The seven factors that affect wound healing

11th October 2019

In category | Blog

Regardless of your healthcare discipline, patients may come to you looking for advice on their wound or wounds. They may be wondering how quickly their wound will heal and whether it’s likely to scar. Dr Justine Hextall, consultant dermatologist and specialist in the field of aesthetic dermatology, explains, “The longer a wound takes to heal the worse the scar in my experience. Keeping the wound clean, avoiding stretching and stopping infection are key in preventing healing delays.” Nevertheless, whilst there are different treatments available, there are seven factors affecting wound healing, which we advise to bear in mind when offering patients a solution. It’s useful to ask open questions which explore these different factors, in order to offer the most appropriate advice to encourage the wound healing process.

Before discussing the seven different factors, it’s recommended to consider the three stages of healing:

The three stages of wound healing

1. The inflammatory phase

This is when the body forms a clot to stop any bleeding. After haemostasis has occurred, the blood vessels allow essential cells, such as white blood cells and nutrients, to reach the wounded area. This is where your patient may experience inflammation, erythema (redness), heat, oedema (swelling), pain and, depending on the area, there may be some restricted movement.

2. The proliferation phase

This is when a new healthy granulation tissue is formed, as a result of the blood vessels receiving sufficient amount of oxygen and nutrients, hence rebuilding the wound. When a wound heals healthily, the tissue does not bleed easily. Whilst you are observing the wound, look for a red or pink colour – this shows it is healing effectively. Dark tissue, however, could be indicating an infection. At the end of this stage, the new skin cells should resurface, moving on to the maturation phase.

3. The maturation phase

This occurs when the wound fully closes and the scar begins to fade – referred to as “remodelling”. It generally begins about 21 days after an injury and can continue for a year or more. It’s worth noting that the healed wound area will, in most cases, only regain 80% of the original strength of the surrounding skin . Dr Justine Hextall additionally shared, “The resulting scar tissue of a wound often never attains the appearance of the surrounding skin, and hair follicles and sweat glands at the scar site will not grow back.”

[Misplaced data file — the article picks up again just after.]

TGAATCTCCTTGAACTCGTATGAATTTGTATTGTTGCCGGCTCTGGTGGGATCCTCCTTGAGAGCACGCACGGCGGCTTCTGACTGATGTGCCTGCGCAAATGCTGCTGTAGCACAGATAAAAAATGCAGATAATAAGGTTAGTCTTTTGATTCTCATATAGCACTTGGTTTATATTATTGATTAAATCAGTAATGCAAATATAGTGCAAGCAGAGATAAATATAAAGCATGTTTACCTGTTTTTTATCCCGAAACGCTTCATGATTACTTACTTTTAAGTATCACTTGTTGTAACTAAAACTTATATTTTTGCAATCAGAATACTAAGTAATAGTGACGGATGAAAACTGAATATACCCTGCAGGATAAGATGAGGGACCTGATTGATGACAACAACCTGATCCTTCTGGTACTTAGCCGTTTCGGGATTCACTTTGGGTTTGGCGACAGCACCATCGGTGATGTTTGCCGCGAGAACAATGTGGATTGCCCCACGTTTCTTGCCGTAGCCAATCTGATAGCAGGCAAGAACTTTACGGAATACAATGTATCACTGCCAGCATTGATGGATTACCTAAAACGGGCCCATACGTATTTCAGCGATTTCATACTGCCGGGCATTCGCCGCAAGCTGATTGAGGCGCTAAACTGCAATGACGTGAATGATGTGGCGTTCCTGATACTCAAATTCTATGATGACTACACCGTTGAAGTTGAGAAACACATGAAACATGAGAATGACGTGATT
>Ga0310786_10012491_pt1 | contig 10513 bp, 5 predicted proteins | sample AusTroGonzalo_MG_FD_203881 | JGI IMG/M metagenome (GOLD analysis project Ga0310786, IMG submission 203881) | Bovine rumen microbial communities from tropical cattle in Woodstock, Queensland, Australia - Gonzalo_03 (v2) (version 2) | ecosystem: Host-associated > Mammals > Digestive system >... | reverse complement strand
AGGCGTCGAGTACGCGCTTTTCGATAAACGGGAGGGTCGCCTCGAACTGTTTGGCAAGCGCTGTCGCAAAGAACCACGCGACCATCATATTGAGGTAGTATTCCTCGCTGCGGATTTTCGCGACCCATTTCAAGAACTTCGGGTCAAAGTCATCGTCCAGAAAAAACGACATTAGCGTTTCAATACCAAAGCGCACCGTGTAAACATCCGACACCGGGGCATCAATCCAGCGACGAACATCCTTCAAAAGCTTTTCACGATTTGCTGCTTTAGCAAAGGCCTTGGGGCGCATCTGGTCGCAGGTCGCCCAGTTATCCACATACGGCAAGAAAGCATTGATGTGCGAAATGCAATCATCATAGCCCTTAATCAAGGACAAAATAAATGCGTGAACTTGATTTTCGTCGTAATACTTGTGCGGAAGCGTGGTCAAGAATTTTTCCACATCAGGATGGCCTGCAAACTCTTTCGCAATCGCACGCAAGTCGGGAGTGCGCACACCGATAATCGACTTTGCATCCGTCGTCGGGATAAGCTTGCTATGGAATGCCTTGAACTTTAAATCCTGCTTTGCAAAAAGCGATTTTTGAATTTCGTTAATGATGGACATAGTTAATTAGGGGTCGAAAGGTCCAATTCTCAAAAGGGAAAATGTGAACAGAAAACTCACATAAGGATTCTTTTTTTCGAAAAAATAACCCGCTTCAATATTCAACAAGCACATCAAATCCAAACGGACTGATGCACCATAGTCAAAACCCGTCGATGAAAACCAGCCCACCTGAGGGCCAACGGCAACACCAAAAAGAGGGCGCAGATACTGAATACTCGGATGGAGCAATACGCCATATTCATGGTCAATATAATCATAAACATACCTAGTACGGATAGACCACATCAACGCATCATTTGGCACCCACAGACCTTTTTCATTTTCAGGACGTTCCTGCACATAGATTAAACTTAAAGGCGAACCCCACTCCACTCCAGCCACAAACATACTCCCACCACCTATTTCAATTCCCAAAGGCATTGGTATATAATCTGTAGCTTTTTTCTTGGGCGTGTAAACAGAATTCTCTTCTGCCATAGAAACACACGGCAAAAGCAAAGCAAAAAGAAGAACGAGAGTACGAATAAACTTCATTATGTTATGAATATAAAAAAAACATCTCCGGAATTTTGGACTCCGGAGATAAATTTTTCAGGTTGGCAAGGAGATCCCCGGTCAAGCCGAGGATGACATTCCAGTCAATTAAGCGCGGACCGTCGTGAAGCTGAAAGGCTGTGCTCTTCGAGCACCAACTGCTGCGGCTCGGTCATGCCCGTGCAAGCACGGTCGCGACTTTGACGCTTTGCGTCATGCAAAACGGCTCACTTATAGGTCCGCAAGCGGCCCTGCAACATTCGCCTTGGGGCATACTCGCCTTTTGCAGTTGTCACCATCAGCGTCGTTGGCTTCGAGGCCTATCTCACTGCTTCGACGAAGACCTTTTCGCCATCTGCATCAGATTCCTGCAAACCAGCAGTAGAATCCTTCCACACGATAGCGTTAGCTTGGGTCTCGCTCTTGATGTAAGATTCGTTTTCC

It is important to remember that healing is not always linear and often wounds can progress backwards and forwards through the phases, depending on a number of the below factors:

Age

Whilst patients may be aware of the visible signs of ageing on their skin, they may not realise that the structure and function is also affected. Collagen fibers and elastic tissue in the outer dermal layer of our skin provide strength and flexibility. They are required for cellular development and help tissue recover to its original state. As people age, their skin loses elasticity, even if they are making healthy life choices. This is largely due to elastic tissue and collagen fibers breaking down. The reduced elasticity means that the skin has a harder time returning to its natural shape and colour. This means older patients will have a higher risk of scarring from a wound.

Nutrition

Asking your patient open questions relating to their diet can help determine if different food choices could accelerate the repair of their wounds. In particular, foods high in protein, zinc, glucose and vitamins C and A can help promote faster healing:

  • Protein found in foods such as lean meat, fish, dairy products and beans helps the body repair damaged tissues
  • Zinc can help boost your immune system and maintain the durability of skin. It can be found in many foods including red meats, lentils and nuts
  • Glucose found in carbohydrates in food such as pasta and rice provides energy for white blood cells and improves collagen production
  • Vitamin C helps form new collagen. Foods high in vitamin C include citrus fruits, dark leafy vegetables and peppers
  • Vitamin A helps maintain a normal inflammatory response. Sources it can be found in include eggs, sweet potatoes, kale and carrots

Obesity

Related to nutrition, people who suffer from obesity often experience a longer wound healing process and are also more likely to experience complications. It has been suggested that obesity negatively affects the immune system, enhancing the likelihood of infection. Whilst this may be a sensitive topic to discuss with your patients, it is worth having a conversation about what steps they can take to improve their daily lifestyle. Consider moving to a private space if you feel this may be a topic they would prefer to discuss in confidence.